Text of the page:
I’m by no means an expert in labor law but the courts have ruled on this time and again. The leagues have a right to set labor conditions in concert with the players’ unions. I’d think a coal mining company could decide that 18-year-olds are too immature to decide to undertake the risk, in much the same way that car rental companies refuse to rent to those under 25. Truck driving companies tend to require possession of a commercial drivers’ license. Airlines require pilots to have 1500 hours to fly passengers (actually, an FAA regulation but airlines also differentiate on their own between big jets and puddle jumpers).

    Of course, the fact that you still believe in “student-athletes” at the Division 1 level is probably a giveaway here…

    They absolutely exist at that level, even among revenue sports. There are occasional Rhodes Scholar candidates from among big college football players. Even the Alabamas and Clemsons, which are semi-pro football programs in all but name, routinely graduate students and produce Academic All-Americans.

    And most athletes outside the revenue sports are top-notch students. Tennis, golf, gymnastics, crew, swimming, lacrosse, etc. have student-athletes galore. Ditto the Ivies, which are Division I but non-scholarship. Which is really remarkable just considering the additional demands of practice and travel. I never understood, in particular, how baseball players manage to get through school.




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  8. DrDaveT says:

    @James Joyner:

    Sports leagues operate in a free market

    Seriously? Which part of “antitrust exemption” sounds like a free market?

    Sports leagues are government-subsidized cartels. The federal government subsidizes them through antitrust exemptions and tax breaks. State and local governments subsidize them through tax breaks and sweetheart stadium deals. I’m sure there are other subsidies I’m failing to think of at the moment.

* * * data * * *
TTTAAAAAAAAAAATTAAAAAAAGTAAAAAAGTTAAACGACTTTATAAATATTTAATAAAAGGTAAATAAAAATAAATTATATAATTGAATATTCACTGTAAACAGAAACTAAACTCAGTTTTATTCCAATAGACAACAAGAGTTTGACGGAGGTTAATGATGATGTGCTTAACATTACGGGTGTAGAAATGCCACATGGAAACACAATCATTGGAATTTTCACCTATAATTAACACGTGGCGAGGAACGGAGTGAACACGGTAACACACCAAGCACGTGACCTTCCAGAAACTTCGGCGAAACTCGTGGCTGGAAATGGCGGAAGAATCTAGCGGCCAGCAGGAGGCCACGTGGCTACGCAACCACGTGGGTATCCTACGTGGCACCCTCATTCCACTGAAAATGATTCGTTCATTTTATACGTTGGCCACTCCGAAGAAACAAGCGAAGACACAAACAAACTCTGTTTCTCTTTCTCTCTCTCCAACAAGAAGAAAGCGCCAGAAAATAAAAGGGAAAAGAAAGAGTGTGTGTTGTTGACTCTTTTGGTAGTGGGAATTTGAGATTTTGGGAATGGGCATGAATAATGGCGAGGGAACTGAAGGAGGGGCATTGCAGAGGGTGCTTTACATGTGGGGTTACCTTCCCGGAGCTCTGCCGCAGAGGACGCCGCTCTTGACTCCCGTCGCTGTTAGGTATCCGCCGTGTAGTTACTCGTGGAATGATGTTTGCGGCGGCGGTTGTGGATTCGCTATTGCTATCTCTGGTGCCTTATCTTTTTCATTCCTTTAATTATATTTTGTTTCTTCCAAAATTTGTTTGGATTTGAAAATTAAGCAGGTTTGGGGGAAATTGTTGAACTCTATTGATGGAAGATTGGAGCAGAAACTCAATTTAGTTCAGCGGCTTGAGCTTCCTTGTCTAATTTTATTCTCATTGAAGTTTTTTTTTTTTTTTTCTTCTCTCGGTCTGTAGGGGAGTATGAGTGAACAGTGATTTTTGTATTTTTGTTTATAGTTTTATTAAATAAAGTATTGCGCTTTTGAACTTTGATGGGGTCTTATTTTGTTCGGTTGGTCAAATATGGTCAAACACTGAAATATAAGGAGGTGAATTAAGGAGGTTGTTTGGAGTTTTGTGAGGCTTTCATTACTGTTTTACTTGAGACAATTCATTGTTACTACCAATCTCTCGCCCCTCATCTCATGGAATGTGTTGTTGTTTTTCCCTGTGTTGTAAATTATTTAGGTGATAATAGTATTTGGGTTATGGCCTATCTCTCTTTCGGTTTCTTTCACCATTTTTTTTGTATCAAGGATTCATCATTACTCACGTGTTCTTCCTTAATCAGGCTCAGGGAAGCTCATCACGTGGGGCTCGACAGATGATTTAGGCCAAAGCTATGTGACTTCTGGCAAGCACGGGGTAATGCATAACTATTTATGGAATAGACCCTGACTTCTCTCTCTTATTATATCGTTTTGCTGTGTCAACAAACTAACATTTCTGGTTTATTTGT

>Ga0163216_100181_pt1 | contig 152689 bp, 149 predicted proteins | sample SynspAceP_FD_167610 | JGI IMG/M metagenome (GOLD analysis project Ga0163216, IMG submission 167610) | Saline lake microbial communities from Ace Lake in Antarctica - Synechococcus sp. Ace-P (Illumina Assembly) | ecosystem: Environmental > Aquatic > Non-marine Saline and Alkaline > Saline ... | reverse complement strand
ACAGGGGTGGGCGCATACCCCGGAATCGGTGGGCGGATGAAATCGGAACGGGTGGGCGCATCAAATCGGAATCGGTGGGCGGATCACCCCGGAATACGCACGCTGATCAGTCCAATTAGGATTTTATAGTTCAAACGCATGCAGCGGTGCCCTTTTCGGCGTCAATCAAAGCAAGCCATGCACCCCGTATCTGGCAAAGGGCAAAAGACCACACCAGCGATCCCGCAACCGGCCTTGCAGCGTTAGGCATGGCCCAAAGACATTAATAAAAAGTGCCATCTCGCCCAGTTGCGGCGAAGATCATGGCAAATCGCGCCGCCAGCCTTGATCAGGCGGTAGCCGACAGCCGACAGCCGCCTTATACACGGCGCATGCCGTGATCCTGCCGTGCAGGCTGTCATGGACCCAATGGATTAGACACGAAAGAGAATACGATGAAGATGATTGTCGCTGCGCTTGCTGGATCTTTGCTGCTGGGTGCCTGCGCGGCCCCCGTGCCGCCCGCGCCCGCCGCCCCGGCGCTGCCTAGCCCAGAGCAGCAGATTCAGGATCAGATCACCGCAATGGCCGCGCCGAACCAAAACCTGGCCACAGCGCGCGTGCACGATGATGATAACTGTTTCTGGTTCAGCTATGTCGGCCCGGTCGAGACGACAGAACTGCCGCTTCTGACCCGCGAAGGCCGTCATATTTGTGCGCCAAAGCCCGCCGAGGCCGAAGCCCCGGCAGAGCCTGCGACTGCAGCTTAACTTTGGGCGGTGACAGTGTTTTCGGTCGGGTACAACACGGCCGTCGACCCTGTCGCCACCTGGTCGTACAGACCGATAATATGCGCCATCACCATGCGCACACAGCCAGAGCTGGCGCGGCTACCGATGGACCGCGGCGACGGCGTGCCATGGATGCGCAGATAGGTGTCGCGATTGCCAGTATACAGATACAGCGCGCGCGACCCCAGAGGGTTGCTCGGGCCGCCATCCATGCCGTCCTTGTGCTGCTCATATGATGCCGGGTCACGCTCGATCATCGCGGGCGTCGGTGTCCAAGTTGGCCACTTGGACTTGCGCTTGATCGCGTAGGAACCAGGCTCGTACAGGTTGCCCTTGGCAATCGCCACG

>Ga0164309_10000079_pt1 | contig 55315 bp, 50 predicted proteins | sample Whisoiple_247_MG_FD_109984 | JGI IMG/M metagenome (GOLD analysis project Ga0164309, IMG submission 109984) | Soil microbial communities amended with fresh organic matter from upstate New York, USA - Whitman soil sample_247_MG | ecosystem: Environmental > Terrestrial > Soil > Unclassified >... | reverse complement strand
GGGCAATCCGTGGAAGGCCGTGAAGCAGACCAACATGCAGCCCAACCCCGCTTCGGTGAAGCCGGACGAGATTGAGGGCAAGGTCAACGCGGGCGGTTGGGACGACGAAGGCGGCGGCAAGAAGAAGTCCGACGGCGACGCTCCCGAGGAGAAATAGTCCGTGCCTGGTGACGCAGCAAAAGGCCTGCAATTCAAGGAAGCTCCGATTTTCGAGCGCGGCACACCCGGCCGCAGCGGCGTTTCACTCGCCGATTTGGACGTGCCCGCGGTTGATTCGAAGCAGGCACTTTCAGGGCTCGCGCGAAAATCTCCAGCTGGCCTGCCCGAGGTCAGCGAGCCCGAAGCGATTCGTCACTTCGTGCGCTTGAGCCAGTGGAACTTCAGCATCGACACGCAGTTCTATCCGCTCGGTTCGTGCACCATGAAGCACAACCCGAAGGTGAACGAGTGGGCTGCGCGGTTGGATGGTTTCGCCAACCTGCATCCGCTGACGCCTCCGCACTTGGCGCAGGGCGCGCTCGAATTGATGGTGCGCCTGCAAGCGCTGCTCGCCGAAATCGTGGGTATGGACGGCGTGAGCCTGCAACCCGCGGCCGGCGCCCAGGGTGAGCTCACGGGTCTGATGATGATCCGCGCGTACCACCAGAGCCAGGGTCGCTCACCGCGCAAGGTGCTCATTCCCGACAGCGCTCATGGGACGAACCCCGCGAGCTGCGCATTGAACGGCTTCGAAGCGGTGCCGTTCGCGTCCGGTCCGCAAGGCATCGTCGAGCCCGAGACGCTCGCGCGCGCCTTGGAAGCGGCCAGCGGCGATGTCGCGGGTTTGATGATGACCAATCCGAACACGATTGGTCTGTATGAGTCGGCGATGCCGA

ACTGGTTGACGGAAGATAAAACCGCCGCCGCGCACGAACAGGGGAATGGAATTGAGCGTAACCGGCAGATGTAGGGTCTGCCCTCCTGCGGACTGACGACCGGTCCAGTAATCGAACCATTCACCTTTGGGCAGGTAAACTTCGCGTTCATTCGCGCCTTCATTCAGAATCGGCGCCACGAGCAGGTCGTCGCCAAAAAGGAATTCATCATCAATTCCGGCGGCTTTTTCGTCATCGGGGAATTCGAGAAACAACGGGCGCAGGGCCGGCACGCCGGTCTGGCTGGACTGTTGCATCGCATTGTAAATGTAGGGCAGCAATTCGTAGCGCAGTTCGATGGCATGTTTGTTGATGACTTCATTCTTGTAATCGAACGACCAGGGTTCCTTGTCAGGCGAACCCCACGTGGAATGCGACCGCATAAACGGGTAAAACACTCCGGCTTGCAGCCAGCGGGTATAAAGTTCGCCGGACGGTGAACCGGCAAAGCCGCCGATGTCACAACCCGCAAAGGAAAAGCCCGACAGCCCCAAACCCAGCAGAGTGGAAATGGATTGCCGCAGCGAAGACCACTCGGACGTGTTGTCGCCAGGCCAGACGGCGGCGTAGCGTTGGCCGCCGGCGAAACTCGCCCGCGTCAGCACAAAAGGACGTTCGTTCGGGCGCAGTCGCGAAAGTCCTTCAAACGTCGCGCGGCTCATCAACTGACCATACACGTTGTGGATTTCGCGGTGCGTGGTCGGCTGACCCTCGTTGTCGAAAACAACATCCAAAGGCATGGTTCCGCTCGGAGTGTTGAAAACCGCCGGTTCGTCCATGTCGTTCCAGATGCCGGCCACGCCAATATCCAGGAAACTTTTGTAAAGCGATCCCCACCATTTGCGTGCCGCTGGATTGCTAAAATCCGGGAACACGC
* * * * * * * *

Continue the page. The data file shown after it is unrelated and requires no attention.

I’m by no means an expert in labor law but the courts have ruled on this time and again.

    Have you actually read the Supreme Court decisions establishing why Major League Baseball shouldn’t be subject to antitrust law? In 1922 the Court ruled with a straight face that MLB is not interstate commerce. In the 1950s, they said that if Congress hadn’t intended MLB to have its exemption they would have legislated it away. Etc.

    Other leagues aren’t quite as privileged as MLB, but you still have a situation where a cartel can negotiate with a union regarding how people who are neither employees of the cartel nor members of the union will be compensated, what kinds of contracts they can enter into, who can employ them, etc. It would be utterly absurd in any other industry.

    I’d think a coal mining company could decide that 18-year-olds are too immature to decide to undertake the risk

    You’re smuggling in the legal difference between minors and adults — bad example. If coal mining companies got together to say that you could only hire 19-year-olds through a draft organized by the owners, and could not pay signing bonuses greater than $X, and could not pay more than $Y to foreign nationals, and could not pay more than $Z total to all of your employees, the courts would slap them down in a minute.

    [Student athletes] absolutely exist at that level, even among revenue sports.

    Of course they exist. So do Islamic terrorists. Thinking that student athletes are in any way typical of major college programs is roughly the same mistake as thinking that terrorists are typical of Muslims. The vast majority of major college athletes are just unpaid employees of a for-profit business that is hiding behind yet another blind spot in a legal system that can’t imagine “playing a game” as real work.




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  9. James Joyner says:

    @DrDaveT: Only baseball has an antitrust exemption. There’s tons of case law on sports leagues; they’re simply understood to be different entities than most businesses in that they’re in a “shared pursuit”—they compete on the field but are partners in business. Players have repeatedly lost suits challenging their right to play early. And, again, the vast majority of athletes in non-revenue sports are not only legitimate students but above-average students. The folks on the crew, lacrosse, gymnastics, tennis, swim, etc. teams aren’t the same as the football and basketball players ate elite programs.